Earnhardt Jr. edges T. Labonte to win Pontiac Excitement 400


RICHMOND, VA. - The answer to the biggest question of the night was waiting at the end of the Pontiac Excitement 400. Would the Winston Cup series have its 11th different winner of the season?

With 10 different winners in the first 10 races, the series already had a record. Could it be lengthened? Pole-sitter Rusty Wallace, who already had won once, certainly didn't want the streak to continue, and neither did nine other victorious men. And through the evening, as a crowd of 97,000 enjoyed a warm and hazy night, it seemed nearly all of them took a shot at stopping it.

And the rookie among them did.

Dale Earnhardt Jr. became the first two-time winner of the season and moved within one of the modern era record of three set last season by Tony Stewart.

Earnhardt Jr. finished less than a car length ahead of Terry Labonte, who just missed being winner No.11.

It was Wallace who has the best overall record of any driver at Richmond International Speedway in the modern era, and as he led all but 13 of the first 200 laps, it looked like he was headed for his seventh career victory here.

But then, one of the most exciting moments of the night would take away his chance, even though he was no where near it.

On lap 262, Dale Earnhardt, Mike Skinner and Bobby Labonte were racing out of Turn 4, three-abreast, fighting for sixth place. It was then that the nose of Labonte's Pontiac rode up the track just a fraction, just enough to make contact with Skinner. Labonte spun into the grassy area along the front straight, while Earnhardt, pinched against the wall, felt he needed a pit stop, leaving Skinner in sixth, as the caution flag came out.

But Earnhardt would benefit when, 12 laps later, another caution would give him track position. In fact, Earnhardt found himself in the lead, the seventh different leader of the night.

Earnhardt would lose the lead, then find himself in it again, after another pit stop, but his son, Dale Earnhardt Jr. wrested the lead from him with 30 laps to go.

Winston Cup points leader Bobby Labonte experienced a gloomy night, as did Mark Martin, who was second in points coming in. Both men crashed, Labonte, twice.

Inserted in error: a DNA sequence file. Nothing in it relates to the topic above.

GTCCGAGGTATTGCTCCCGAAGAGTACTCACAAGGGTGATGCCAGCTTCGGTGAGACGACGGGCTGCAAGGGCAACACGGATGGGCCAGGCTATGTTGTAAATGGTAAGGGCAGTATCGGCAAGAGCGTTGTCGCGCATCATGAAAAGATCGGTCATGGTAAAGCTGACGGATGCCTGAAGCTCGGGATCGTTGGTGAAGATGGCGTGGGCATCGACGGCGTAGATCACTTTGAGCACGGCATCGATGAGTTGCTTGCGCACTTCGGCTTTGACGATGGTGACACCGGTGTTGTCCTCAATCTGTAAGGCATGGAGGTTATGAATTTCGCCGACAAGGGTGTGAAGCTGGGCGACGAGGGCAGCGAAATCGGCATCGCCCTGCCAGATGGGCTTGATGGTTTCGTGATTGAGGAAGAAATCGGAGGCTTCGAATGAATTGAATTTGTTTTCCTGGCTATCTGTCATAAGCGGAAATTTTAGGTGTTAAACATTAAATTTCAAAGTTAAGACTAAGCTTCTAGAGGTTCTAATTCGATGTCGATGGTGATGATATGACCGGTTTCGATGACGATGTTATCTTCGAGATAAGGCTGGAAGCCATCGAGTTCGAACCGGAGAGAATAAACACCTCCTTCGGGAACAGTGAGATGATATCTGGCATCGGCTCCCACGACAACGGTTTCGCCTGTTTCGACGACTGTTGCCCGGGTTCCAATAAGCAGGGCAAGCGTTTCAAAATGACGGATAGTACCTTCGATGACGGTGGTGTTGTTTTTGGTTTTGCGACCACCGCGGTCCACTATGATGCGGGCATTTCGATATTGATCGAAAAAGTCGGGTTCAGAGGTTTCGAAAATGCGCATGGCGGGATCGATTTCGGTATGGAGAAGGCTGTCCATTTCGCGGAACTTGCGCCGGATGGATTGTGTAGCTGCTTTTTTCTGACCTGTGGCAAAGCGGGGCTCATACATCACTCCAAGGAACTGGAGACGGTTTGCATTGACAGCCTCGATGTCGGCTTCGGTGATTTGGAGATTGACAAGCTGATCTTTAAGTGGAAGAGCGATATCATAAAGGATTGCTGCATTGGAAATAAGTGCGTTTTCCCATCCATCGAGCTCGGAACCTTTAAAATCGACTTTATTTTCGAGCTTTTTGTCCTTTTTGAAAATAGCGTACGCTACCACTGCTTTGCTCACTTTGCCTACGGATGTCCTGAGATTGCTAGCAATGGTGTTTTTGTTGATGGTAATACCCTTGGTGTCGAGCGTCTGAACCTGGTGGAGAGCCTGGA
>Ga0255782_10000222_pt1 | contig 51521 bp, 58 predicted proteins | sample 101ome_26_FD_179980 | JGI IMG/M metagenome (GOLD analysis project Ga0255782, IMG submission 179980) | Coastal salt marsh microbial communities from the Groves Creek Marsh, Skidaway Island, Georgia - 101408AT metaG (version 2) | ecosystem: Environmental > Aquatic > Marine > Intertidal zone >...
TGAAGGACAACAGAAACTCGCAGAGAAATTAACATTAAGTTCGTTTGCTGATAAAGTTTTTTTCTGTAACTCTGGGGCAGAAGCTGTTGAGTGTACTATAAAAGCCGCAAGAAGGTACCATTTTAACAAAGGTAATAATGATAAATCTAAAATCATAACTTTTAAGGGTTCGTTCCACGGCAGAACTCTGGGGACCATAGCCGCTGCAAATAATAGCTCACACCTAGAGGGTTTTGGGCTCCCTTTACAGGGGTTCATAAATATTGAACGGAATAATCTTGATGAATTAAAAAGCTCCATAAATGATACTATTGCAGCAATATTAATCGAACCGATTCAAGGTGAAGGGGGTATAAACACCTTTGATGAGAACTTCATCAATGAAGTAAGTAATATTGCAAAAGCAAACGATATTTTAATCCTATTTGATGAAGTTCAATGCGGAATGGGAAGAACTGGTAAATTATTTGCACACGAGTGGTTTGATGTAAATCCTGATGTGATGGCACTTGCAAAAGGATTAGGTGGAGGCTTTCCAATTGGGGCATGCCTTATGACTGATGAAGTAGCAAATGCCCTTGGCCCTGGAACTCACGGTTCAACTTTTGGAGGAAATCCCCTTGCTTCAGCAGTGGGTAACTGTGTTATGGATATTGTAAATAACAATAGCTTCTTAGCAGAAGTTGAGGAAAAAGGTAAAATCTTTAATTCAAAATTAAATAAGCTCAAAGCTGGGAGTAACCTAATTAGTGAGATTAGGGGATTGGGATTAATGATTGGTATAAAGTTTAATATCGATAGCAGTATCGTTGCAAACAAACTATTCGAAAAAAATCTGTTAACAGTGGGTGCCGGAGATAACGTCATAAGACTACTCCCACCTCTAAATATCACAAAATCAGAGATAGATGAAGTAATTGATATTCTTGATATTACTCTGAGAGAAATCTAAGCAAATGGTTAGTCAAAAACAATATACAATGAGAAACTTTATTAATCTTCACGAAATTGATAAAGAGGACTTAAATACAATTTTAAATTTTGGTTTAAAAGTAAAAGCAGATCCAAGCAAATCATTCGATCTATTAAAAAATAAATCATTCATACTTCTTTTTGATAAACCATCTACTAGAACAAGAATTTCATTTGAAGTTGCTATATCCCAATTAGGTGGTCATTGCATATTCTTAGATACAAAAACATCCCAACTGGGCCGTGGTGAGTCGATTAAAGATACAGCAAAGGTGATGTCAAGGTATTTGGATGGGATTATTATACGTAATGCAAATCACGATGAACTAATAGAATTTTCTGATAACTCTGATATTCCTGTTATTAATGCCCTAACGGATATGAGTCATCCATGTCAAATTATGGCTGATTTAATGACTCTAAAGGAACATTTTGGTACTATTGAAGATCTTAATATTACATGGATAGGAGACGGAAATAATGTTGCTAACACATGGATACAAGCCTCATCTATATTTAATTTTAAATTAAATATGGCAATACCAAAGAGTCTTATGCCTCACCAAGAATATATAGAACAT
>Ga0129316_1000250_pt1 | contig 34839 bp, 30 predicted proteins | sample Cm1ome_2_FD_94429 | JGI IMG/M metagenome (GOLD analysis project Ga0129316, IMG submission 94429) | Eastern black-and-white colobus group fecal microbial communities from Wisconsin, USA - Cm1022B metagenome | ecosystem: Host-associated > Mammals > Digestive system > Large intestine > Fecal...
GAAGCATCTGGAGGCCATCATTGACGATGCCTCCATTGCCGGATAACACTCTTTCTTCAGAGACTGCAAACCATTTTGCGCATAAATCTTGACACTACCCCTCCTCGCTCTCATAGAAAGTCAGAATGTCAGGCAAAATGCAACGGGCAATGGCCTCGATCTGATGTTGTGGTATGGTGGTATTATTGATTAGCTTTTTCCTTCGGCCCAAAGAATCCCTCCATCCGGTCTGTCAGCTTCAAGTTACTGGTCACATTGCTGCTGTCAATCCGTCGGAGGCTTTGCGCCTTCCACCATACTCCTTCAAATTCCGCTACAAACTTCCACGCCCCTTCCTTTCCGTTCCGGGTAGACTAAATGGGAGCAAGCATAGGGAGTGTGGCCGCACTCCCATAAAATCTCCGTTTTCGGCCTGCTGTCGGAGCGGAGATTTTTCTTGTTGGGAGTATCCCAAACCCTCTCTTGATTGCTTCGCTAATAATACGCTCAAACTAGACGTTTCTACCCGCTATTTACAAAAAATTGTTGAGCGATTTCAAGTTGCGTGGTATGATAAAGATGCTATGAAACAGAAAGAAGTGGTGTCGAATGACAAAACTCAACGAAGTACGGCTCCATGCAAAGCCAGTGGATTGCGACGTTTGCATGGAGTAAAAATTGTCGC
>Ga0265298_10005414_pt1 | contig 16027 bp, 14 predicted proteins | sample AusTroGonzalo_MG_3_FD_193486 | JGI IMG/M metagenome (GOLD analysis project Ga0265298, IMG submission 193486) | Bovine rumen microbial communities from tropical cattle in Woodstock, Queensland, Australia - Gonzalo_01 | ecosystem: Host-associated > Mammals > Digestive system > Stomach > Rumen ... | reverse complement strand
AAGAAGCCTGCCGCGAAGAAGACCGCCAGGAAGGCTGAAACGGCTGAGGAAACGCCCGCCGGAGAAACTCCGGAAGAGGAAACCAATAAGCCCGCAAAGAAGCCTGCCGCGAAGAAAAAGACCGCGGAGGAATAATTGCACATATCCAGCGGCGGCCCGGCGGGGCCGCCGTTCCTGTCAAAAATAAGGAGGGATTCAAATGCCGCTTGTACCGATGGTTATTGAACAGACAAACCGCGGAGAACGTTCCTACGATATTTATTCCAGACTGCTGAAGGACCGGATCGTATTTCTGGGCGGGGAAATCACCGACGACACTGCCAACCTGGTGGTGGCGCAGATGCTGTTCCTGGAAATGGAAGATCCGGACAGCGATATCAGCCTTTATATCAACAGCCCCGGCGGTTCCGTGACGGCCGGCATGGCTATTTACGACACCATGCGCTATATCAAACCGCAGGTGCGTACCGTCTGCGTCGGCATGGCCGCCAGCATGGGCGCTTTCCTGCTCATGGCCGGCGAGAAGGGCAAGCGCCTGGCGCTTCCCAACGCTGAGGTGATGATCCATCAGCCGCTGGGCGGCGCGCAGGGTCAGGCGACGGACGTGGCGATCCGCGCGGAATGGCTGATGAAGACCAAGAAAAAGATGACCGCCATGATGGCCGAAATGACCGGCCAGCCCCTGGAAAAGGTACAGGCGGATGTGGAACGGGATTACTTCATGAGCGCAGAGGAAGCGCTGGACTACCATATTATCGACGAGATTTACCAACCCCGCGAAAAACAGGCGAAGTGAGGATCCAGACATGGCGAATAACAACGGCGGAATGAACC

"Tony Stewart had the car to beat," said Labonte, who had his best finish of the season. "Our car was about like Junior's. Our cars were equal, and I tried to save my tires for a last passing effort, but I just couldn't get by him. He did a real good job, and I'm just tickled with a second."

Earnhardt Jr. averaged 99.374 mph to win the race by .0159 of a second in 3 hours, 1 minute, 8 seconds.

"I'm surprised I held Terry off," said Earnhardt Jr. "I didn't think I could because he was really coming."

Stewart had the strong car late in the race, but during a pit stop on lap 364, he collided with Earnhardt Jr.'s right front as they were exiting the pits. Stewart had to come back in to repair the sheet metal damage and his chances for victory were over.

"I'm sorry for what happened to Tony," Junior said. "He really did have the best car. It was a shame for him, but he really didn't leave me much room."

Despite his two victories, and who would have thought at the start of the season that a rookie would be the first Cup driver with two wins after 11 races, he remains one point behind fellow rookie Matt Kenseth in the Rookie of the Year points race.

The first caution flag came out on lap 8, when last week's winner, Jeremy Mayfield, hit the third turn wall and was forced to go to the garage for repair. It was just one more blow for Mayfield and his team. Despite last week's win in California, the team is still suffering repercussions from last week's penalty that cost them 151 points in the standings, fines and the suspension of their crew chief for four races because of using illegal fuel at Talladega three weeks ago.

"We're still mending fences," said team co-owner Michael Kranefuss. "Exxon/Mobil I do not want to be seen involved in anything remotely like this. ... And Roger [co-owner Roger Penske] was very, very upset. Because of the time it took [for NASCAR to do all of its research and hand out penalties]. ... it allowed people to start speculating."

Some figured NASCAR was slow with its penalty because the team was co-owned by Penske and there was a lot of grumbling. The one no-no in NASCAR has always been fuel tampering, and behind the scenes other teams were campaigning for a stiff penalty, which Kranefuss believes his team has gotten.

Another caution slowed the field on lap 43, and every car but the Wood Brothers' Ford pitted. Elliott Sadler, who started the No.21 on a provisional 42nd in the 43-car field, led the race for one lap before he, too, pitted and gave the lead back to Wallace, who had beaten everyone else down pit road.

Wallace, who started on the pole, led all but that single lap over the first 100 laps. As the stock cars roared into their second 100 laps of the night, Mike Skinner was stalking Wallace, behind him down the straights, and alongside him through the turns. But with Sadler in front of him, trying to stay on the lead lap, Skinner struggled to put his car's nose ahead.

Finally, on lap 111, he was able to put his Chevy's nose in front of Wallace's Ford.

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